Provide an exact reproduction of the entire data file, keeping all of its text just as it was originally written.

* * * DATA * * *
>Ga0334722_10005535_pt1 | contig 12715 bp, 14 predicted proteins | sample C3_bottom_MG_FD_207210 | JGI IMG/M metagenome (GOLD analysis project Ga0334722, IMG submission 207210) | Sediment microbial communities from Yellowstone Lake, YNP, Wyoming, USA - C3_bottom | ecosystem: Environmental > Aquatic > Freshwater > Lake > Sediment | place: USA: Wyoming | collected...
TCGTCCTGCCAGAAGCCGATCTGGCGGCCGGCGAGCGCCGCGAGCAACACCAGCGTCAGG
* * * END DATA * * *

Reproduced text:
>Ga0334722_10005535_pt1 | contig 12715 bp, 14 predicted proteins | sample C3_bottom_MG_FD_207210 | JGI IMG/M metagenome (GOLD analysis project Ga0334722, IMG submission 207210) | Sediment microbial communities from Yellowstone Lake, YNP, Wyoming, USA - C3_bottom | ecosystem: Environmental > Aquatic > Freshwater > Lake > Sediment | place: USA: Wyoming | collected...
TCGTCCTGCCAGAAGCCGATCTGGCGGCCGGCGAGCGCCGCGAGCAACACCAGCGTCAGG